V [ABC, Tuesdays, 8/7C] begins with an early morning rumble that awakens FBI Counter Terrorism Agent Erica Evens [Elizabeth Mitchell, Lost] to the discovery that her son, Tyler [Logan Huffman] hasn’t been home all night. Father Jack Landry [Joel Gretsch, The 4400] chats with the wheelchair-bound Roy [Stefan Arngrim] by the entrance to his church, and so on. In another home, anchor Chad Decker [Scott Wolf] reads the news on TV – clearly on a loop – as he also steps out of his shower. People are buying engagement rings, eating breakfast, and so on… Life is proceeding pretty much normally, even through the rumble, until an ominous shadow glides overhead – and an enormous alien craft moves into place overhead.
In all, there are twenty-nine such vessels and each is poised above one of Earth’s major cities. Then a hologram of a beautiful, short-haired brunette woman appears in the skies, informing everyone that The Visitors have travelled a very great distance to share their wisdom and technology with humanity – because they are so overjoyed to have discovered us. Each city hears her announcement in its own language.
ABC’s new take on Kenneth Johnson’s two critically acclaimed miniseries [V and V: The Final Battle – the less said about the subsequent, awful series, the better] begins in much the same manner as the original, with some notable changes. The Visitors’ spokeswoman is Anna [Morena Baccarin, Firefly, Stargate SG-1], not Diana; our lead characters are a priest and an FBI agent [not a TV journalist/cameraman]; there is a Visitor advance recon force; the allegory of the rise of Nazis is filtered through the present’s post-9/11 sensibilities [the first thing Agent Evans notices after the arrival of the alien ships is that there is a spike in “terrorist chatter].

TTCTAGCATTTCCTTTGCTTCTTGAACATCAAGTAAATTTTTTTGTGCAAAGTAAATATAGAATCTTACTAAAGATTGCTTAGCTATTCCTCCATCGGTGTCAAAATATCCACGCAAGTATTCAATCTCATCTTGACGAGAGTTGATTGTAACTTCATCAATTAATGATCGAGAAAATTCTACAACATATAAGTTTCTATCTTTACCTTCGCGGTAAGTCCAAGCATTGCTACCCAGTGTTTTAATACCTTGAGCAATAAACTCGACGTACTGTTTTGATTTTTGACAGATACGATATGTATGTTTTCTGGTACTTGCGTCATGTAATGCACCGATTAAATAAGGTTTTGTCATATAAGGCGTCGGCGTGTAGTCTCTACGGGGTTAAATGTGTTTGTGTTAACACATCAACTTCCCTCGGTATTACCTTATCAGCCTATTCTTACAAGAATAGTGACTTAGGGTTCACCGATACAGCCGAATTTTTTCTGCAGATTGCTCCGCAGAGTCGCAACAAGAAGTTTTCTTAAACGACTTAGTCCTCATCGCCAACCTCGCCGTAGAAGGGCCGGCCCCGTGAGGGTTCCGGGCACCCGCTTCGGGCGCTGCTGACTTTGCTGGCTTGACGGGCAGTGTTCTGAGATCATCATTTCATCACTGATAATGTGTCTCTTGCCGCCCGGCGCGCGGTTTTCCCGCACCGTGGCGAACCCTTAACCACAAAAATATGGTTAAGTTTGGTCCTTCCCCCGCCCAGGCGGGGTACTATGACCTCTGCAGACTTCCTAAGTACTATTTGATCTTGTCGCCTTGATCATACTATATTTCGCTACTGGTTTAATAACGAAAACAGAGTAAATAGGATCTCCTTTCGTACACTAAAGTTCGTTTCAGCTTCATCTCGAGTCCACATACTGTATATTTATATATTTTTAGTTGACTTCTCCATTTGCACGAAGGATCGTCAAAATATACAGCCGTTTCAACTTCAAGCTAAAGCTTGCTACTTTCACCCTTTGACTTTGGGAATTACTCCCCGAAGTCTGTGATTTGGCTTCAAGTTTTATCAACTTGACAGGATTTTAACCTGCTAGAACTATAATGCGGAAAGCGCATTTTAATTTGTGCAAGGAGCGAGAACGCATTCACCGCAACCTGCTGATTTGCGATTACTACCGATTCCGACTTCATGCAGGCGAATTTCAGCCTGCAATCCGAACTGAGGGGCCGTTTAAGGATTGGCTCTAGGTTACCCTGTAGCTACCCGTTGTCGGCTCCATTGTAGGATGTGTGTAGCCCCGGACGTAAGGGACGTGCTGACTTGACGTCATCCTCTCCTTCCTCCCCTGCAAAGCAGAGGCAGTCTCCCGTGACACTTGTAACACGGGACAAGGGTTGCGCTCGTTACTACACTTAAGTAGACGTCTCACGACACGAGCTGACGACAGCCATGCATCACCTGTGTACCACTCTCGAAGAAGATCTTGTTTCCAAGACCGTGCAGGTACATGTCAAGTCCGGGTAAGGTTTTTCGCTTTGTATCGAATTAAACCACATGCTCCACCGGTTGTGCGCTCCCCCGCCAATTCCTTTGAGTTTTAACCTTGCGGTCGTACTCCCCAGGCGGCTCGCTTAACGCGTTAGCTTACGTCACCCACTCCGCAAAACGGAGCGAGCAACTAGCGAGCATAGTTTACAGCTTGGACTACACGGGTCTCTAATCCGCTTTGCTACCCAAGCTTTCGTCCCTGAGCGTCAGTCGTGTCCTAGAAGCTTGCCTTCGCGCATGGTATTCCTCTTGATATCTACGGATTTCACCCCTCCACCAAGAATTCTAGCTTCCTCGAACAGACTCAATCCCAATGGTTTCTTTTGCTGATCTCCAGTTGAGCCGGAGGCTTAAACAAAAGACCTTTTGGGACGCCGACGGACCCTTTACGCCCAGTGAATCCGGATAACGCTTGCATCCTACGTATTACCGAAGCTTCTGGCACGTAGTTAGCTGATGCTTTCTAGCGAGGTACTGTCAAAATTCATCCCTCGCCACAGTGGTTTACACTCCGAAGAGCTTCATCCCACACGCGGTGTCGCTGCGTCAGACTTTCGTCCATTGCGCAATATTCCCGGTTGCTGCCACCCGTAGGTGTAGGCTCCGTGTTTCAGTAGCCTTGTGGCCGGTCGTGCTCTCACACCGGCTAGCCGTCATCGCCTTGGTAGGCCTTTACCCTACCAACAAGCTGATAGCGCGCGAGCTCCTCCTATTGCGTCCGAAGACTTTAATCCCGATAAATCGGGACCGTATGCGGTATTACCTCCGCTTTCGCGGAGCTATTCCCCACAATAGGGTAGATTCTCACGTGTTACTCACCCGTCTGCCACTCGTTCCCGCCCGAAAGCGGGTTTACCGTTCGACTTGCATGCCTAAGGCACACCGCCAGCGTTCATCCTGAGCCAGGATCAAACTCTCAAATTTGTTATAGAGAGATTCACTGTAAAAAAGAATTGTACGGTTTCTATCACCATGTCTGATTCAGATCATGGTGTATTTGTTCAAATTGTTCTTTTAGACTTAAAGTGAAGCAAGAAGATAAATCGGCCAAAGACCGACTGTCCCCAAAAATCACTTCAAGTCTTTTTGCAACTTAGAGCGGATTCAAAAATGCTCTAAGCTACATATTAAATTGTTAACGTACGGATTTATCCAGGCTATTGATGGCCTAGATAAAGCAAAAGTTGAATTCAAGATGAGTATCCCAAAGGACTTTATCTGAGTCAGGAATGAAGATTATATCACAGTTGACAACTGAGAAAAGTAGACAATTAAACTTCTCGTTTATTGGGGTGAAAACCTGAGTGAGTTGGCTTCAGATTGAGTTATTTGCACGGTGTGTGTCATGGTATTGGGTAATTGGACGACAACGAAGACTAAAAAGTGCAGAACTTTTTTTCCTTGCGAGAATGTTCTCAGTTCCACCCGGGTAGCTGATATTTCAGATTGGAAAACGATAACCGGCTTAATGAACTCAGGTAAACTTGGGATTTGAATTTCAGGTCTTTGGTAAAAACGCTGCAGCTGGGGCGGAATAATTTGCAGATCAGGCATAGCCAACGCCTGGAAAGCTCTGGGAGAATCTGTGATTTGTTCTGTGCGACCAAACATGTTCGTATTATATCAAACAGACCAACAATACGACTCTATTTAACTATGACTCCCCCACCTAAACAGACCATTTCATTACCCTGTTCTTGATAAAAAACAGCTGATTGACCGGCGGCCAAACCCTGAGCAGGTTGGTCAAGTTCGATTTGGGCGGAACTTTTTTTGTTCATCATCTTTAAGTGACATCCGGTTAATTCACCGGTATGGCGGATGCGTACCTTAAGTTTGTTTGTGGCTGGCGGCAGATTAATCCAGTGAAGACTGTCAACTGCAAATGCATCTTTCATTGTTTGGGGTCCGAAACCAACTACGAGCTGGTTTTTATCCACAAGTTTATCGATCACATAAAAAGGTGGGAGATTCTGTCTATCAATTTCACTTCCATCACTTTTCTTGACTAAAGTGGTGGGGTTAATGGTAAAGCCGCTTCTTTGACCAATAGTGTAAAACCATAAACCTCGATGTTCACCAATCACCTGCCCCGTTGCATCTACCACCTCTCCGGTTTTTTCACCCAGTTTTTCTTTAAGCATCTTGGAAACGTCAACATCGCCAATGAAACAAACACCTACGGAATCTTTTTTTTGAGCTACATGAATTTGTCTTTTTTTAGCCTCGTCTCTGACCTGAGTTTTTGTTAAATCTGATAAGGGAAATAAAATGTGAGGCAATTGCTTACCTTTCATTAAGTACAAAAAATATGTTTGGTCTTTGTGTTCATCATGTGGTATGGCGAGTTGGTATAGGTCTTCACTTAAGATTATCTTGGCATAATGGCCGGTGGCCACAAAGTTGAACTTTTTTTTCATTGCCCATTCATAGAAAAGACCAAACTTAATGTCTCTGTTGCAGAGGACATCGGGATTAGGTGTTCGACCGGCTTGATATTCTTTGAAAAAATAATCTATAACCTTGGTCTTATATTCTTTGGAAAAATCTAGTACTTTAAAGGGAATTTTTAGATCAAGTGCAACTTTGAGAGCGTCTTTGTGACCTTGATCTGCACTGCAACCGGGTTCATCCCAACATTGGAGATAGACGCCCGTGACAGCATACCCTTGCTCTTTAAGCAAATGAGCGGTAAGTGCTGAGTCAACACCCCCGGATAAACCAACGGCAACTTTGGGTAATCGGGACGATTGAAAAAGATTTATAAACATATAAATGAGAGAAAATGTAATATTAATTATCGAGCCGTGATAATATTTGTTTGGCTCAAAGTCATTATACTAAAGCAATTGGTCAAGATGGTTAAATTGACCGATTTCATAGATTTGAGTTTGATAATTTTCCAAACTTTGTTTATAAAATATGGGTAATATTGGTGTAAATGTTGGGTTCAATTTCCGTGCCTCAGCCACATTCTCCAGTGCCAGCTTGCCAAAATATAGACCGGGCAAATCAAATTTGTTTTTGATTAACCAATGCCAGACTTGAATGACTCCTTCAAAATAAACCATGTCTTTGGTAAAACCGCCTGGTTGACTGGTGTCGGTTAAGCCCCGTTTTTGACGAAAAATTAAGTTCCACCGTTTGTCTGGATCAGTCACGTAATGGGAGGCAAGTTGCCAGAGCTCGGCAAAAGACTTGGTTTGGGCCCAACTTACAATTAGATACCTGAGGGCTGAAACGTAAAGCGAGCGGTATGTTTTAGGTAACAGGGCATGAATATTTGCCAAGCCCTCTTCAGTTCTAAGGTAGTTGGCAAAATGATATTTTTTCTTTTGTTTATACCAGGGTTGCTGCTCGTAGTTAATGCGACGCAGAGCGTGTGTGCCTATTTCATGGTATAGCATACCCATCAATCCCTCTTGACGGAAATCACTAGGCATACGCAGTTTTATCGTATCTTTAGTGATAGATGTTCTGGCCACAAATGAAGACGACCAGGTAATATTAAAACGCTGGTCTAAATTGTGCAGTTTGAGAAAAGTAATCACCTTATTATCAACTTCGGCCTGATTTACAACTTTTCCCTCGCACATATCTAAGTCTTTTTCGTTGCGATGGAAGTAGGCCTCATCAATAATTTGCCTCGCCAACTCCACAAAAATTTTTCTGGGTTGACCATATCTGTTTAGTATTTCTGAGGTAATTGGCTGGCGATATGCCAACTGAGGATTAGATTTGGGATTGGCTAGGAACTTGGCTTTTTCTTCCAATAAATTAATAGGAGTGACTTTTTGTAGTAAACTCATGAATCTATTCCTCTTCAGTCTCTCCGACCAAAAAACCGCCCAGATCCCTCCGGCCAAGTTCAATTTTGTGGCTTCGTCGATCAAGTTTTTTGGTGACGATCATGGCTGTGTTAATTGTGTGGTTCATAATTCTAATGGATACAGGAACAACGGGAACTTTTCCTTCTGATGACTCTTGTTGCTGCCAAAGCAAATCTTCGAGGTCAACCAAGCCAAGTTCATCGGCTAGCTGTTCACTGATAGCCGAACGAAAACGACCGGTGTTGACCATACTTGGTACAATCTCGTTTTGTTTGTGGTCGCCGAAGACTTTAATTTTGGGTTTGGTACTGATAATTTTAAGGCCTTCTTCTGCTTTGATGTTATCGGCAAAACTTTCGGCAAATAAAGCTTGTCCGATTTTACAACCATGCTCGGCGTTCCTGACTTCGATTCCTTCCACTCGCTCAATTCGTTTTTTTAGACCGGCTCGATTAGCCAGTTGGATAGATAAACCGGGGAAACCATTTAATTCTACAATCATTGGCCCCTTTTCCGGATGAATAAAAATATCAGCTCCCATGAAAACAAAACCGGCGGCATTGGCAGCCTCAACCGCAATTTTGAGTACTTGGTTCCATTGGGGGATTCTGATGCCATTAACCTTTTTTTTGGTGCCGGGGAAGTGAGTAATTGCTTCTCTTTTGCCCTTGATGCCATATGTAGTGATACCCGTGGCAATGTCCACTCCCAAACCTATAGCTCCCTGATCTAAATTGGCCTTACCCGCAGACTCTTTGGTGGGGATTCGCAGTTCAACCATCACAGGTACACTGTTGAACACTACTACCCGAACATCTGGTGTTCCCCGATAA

There are a lot characters, of varying degrees of importance, in the premiere of V and, just as much as we see normalcy before the ships arrive onscreen, we see how all of these people react to the aliens. As the plot moves forward, introducing elements that take on more importance as we see the ripples spread from them – like the introduction of the Peace Ambassador Program [think Hitler Youth]; a group whose leader, Lisa [Laura Vandervoot, Smallville] seemingly takes a shine to Tyler… Naturally, there’s also an underground formed to fight the alien propaganda machine – and it may have been set up by members of the alien advance force who have changed their minds, or just gone native.
Some of the premiere’s best moments revolve discovering just who is an alien and who isn’t – and whether they’re lizards [as was the case in the original] or not. Others come from seeing people in the street reacting to the revelation that there really is other intelligent life out there – and watching how such a revelation can play havoc with one’s beliefs and ethics.
The re-imagining of V comes from Scott Peters, who created The 4400 and wrote the pilot, and director Yves Simoneau [who also worked on The 4400]. Peters does an admirable job of keeping all the premiere’s arcs clear without sacrificing depth. Simoneau keeps things moving at a decent pace and, because of his prior genre experience, makes the best possible use of the available special effects.
After FlashForward, There is No Normal Anymore is the best pilot of the fall season. Nothing else comes even close.
Final Grade: A